Tuesday, March 01, 2011

Toni Morrison: "racially inflected language"

I am rereading Joel Taxel's "Multicultural Literature and the Politics of Reaction" wherein he quotes Toni Morrison saying there is "no escape from racially inflected language." I hear that kind of language all the time. Many examples come to mind, such as "sit Indian style" or "off the reservation" or "Indian giver" or "on the warpath." Which ones come to your mind?

Joel's article is as relevant today as it was when it was published in 1997. He writes about the NRA and right wing talk radio.

One thing that needs doing, however, is a shift in categorizing American Indians as part of the "multicultural population" in the U.S. This is not meant as a criticism of Joel or anyone who studies children's lit. It is my effort to bring scholarship and writings of Native people into Children's literature. We are a minority and we are underrepresented but... Due to our status as sovereign nations, there is a legal and political dimension that sets us apart from other groups. I am working on an article about that difference.

3 comments:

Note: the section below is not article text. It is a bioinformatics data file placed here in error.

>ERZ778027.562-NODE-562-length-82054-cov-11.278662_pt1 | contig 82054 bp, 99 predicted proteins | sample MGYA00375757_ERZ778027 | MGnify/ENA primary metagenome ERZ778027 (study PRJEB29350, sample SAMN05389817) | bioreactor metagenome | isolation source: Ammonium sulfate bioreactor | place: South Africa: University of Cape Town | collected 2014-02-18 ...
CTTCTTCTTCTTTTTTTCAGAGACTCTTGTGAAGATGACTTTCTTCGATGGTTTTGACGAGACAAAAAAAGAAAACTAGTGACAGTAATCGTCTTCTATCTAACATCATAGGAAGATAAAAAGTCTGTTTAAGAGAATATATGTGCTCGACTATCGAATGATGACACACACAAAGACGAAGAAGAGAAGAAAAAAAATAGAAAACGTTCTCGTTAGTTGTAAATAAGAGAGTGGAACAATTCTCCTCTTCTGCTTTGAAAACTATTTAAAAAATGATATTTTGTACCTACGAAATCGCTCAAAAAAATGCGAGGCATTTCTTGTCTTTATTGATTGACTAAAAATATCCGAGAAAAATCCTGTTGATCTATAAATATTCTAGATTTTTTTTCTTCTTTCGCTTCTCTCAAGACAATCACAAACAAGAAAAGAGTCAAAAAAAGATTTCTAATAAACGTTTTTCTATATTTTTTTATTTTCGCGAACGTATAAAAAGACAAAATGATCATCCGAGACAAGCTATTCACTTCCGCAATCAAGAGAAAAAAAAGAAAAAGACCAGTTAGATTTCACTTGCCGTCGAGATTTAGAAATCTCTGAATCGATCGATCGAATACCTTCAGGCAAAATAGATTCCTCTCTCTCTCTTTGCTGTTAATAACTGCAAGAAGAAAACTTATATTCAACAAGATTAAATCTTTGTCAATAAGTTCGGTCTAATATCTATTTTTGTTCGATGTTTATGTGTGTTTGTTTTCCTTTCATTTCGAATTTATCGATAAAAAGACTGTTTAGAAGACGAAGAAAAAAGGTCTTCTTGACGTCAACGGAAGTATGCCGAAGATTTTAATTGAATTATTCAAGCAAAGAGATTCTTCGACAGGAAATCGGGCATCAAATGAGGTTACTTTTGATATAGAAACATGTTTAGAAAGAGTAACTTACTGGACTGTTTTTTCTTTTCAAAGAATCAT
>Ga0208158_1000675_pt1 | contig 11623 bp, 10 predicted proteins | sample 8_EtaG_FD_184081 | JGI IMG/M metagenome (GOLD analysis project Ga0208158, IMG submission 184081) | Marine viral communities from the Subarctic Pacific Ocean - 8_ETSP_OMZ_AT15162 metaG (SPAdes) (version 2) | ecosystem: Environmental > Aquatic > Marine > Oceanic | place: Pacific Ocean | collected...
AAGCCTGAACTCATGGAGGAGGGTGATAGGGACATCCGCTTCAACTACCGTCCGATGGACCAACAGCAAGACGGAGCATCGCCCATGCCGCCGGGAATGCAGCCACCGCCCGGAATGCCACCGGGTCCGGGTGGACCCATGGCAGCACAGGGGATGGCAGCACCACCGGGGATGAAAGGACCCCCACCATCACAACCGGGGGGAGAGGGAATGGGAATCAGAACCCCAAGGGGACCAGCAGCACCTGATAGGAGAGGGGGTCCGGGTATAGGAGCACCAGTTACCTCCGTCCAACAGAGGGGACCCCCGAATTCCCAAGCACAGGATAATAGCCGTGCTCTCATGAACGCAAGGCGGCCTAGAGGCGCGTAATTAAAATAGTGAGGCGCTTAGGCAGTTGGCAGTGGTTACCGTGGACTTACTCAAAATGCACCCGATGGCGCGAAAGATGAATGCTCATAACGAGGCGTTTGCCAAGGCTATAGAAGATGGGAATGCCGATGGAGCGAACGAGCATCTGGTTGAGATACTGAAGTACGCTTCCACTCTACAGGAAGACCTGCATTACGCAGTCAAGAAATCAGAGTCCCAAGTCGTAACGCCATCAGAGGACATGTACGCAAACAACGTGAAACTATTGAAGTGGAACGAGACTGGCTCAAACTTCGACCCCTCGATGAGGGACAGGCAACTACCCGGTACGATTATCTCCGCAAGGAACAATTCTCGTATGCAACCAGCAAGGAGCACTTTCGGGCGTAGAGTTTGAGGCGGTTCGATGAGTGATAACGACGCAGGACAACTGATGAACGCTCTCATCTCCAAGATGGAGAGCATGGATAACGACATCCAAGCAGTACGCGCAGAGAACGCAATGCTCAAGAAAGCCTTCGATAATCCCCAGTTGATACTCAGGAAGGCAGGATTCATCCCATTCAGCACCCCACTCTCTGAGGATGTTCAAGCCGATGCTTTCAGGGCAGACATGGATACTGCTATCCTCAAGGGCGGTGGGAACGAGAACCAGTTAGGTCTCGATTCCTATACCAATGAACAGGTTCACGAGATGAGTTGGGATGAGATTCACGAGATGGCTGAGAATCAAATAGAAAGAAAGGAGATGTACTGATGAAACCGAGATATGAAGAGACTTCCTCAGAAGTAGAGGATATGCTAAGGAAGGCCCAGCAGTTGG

Cynthia Leitich Smith said...

>I am working on an article about that difference.

Thank you. This is an topic where education is much needed.

Kaia said...

My colleagues would often use a totem pole metaphor to talk about the layoff policies of our district--you know, "low man on the totem pole."

Debbie Reese said...

Josh Marshall of Talking Points Memo, in his "Great News for Boehner" piece wrote:

"Small government diehard Rep. Jeff Flake (R-AZ) has announced that he's going off the reservation and won't vote for the new continuing resolution (to keep the government running) endorsed by Speaker Boehner and the GOP leadership."

The racially inflected language he used is 'OFF THE RESERVATION.' Reservations were set up by the federal government as a place to confine Indian people. There were government agents assigned to the reservations. They had a great deal of control and power, and abused that control and power.

Indians who left the reservation to hunt---without permission of the agent---were considered out of bounds and out of control. Hence, "off the reservation" came to mean out of control.